The Dog Liberator™

The Dog Liberator rescues abandoned dogs throughout the Southeast. Based in Central Florida, this non-profit organization fosters all of their dogs in a home environment. Founded in 2009, all dogs are fully vetted, spayed or neutered prior to adoption. The Dog Liberator focuses in rescuing the herding breed, which consists of Border Collies, Shepherds, Sheepdogs, Aussies, Collies, and Deaf/Blind Dogs.

Do not attempt this technique without consulting a professional

Do not attempt this technique without consulting a professional

When I help people over the phone with their dog, I sometimes ask them how many friends they have.  Then I ask them how many of their friends “have their back.”  When they don’t understand the question, I rephrase it by asking “how many of your friends would bury the body for you?”  Then, I’ve made my point!  A dog wants to know that you have his back, that he can depend on you, trust you, and that you will take care of whatever it is he is afraid of.  But a dog also has to understand what you will allow and what you will not allow.  They don’t read memos!

When I first got Pablo, I didn’t notice that he was dominant with other dogs.  I put him out with Petals, and not realizing that Petals is so overly submissive, it wasn’t a true test.  Pablo was adopted a few days ago, but because his adopter developed life-threatening allergies, Pablo was returned.  Upon his return, however, his adopter Wendy shared with me that while at Petco, Pablo charged another dog.  That’s odd!  I didn’t see that behavior.  So last night, while on leash, I put Ozzie outside to see what Pablo would do.  At first, Pablo initiated play, using his paw, and licking Ozzie’s face.  Pablo acted like a 3 month-old puppy, but then he became overly excited and tried to dominate Ozzie.  We separated the dogs, walked around the yard at a distance, and ended the exercise.  This must be fixed!

I contacted the shelter where Pablo came from, and they admitted that twice, through no fault of his own, Pablo was charged by other dogs.  The shelter believes that Pablo learned this behavior from those two incidents.  But the reason why at this point was irrelevant.  Pablo has to be fixed, and because he’s a big boy, and I’m 5′ 2″, I just didn’t feel like I had the right energy, the right experience, or the right dogs to fix Pablo.  More importantly, because Pablo is so young (maybe 7-9 months) I didn’t want to make a mistake, thus making Pablo’s behavior worse.  Pablo is too precious.  I was not going to mess this up.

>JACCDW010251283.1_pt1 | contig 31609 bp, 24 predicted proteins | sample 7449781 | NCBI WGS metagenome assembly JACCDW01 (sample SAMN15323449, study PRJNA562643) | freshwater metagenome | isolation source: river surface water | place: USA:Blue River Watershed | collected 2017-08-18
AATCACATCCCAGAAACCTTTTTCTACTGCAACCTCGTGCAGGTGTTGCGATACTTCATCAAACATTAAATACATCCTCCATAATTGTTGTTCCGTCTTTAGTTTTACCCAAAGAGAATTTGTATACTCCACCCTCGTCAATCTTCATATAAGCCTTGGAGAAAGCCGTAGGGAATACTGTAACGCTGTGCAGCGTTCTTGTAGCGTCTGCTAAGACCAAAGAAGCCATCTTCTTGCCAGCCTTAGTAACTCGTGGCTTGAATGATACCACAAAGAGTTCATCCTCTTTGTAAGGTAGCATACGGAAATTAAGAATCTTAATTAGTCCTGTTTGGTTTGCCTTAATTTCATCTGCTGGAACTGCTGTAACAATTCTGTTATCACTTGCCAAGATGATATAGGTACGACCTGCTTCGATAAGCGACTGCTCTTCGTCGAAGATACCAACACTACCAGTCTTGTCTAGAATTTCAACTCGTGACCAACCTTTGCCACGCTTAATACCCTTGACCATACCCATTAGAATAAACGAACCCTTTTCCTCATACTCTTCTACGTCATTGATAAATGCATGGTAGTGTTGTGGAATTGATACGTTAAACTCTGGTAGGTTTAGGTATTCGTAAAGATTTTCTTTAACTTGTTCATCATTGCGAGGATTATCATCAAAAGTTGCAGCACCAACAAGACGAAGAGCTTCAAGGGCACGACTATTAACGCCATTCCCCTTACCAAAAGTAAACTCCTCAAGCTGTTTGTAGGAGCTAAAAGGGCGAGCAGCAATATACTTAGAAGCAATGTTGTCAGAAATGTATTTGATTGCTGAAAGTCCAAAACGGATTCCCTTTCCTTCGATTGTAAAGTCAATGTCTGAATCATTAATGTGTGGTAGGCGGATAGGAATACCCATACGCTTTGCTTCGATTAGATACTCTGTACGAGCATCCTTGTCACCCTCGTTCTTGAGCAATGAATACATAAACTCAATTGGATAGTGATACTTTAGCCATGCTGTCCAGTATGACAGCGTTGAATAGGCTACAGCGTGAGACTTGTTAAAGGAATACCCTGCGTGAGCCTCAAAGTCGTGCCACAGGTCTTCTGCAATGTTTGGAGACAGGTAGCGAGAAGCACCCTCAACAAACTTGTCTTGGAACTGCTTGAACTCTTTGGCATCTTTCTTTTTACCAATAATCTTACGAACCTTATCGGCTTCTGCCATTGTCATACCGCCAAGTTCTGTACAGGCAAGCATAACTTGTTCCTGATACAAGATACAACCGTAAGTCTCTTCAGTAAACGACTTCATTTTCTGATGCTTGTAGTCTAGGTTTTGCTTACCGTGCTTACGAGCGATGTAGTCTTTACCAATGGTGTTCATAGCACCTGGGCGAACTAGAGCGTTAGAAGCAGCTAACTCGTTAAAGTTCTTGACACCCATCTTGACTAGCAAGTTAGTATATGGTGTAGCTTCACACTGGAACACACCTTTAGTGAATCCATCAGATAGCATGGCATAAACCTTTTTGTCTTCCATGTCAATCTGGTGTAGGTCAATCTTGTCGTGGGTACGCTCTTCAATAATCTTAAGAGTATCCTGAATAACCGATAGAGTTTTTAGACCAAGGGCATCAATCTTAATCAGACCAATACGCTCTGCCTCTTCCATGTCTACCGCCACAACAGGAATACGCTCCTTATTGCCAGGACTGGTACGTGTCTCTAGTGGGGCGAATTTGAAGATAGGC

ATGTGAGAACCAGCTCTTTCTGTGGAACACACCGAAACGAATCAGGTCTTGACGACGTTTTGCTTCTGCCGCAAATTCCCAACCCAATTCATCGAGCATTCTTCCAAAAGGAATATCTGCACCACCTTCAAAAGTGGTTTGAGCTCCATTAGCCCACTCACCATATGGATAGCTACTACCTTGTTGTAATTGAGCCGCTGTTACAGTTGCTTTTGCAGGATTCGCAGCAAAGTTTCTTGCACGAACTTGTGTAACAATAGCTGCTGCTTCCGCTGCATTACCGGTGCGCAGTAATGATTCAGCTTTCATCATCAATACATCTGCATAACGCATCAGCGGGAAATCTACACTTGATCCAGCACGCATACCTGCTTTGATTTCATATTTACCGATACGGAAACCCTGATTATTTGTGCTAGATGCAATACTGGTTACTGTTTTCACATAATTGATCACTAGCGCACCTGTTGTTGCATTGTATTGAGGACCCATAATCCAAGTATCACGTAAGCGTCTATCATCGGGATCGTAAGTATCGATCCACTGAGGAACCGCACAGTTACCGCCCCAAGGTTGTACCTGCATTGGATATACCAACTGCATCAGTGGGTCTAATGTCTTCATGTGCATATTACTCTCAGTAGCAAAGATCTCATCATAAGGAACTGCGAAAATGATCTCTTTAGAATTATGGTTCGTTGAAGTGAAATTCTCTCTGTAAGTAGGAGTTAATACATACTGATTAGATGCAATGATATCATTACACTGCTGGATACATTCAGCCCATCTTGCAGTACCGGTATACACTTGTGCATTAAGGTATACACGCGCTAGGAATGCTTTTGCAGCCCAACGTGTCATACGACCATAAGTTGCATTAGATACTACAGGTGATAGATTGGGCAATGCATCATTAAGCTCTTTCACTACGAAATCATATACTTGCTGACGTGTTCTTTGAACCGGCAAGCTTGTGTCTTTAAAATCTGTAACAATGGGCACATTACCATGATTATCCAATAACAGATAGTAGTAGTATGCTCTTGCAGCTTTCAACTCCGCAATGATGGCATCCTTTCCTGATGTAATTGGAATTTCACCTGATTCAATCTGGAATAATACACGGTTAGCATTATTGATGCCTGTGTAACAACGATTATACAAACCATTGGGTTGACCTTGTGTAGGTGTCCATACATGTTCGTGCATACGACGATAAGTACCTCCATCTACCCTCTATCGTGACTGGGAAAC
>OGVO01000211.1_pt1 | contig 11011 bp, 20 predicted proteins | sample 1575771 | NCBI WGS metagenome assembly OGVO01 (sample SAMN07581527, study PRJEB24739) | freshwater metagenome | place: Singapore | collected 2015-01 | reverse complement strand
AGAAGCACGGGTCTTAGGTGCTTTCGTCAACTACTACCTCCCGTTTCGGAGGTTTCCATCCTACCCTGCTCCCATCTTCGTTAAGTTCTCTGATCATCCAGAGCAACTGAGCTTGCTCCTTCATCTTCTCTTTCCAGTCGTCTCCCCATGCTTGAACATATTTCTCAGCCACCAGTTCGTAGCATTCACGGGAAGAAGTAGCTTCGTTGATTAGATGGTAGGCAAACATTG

I called Paul Pipitone!

This morning, Paul returned my call, checked over his schedule, dropped everything, and within an hour, he came to my house with two of his dogs, Titan and Boomer.

Paul introduced himself to Pablo, and I must admit, Pablo has no manners.  He jumps on people because he’s so excited, and because I was watching from the outside, I noticed Pablo likes to use his mouth.  He’ll mouth my hand a lot, and even though I have been discouraging him from doing that, using his mouth to communicate has become a habit for Pablo.

After one hour with Pablo, Paul did it.  It was absolutely amazing.

At first, Pablo charged the gate at Paul’s two dogs, but with constant correction and reward, Pablo achieved “avoidance.”  Once Paul and Pablo had a direct line of communication, in other words, Pablo “got it!” Paul let his dogs into my back yard, and once again, Pablo was tested!  Again, Pablo received correction and reward.  Pablo was released off of the leash, and roamed the yard with Paul’s pack, and it was amazing.

Paul arrived at 9:15am, he started working with Pablo at 9:30, and by 10:30 it was over!

Click here to read more about Pablo.

Click here for Paul Pipitone


One thought on “Do not attempt this technique without consulting a professional

  1. I would love to know how Paul corrected Pablo’s excitement to begin with!
    I do not have a problem with Bella charging at all…not ever. But, she does get sooooooo excited when she sees me put on my sneakers and grab the lead for our walks that she is difficult to calm. She nearly turns herself inside out at walk time! She jumps, nips, steals my socks, tries to chew my shoe strings…It’s crazy. It is best if we start our walk with calm energy from both of us (according to Cesar). The walks themselves are splendid!! She now walks at my side at a steady pace…no pulling, stopping, smelling…she doesn’t ever even pee or doo-doo during our walks; she saves that for home in the back yard. She handles on-comers very well now and only seems to cower at motorcycles and at very loud noises. She is an absolute joy to walk with!
    Bella is training REALLY well in ALL other areas too…she’s wicked smart! 🙂
    I would like to stop her jumping and nibbling from excitement as well, but I have not yet been successful…she seems too excited to focus. Can you HELP with suggestions?

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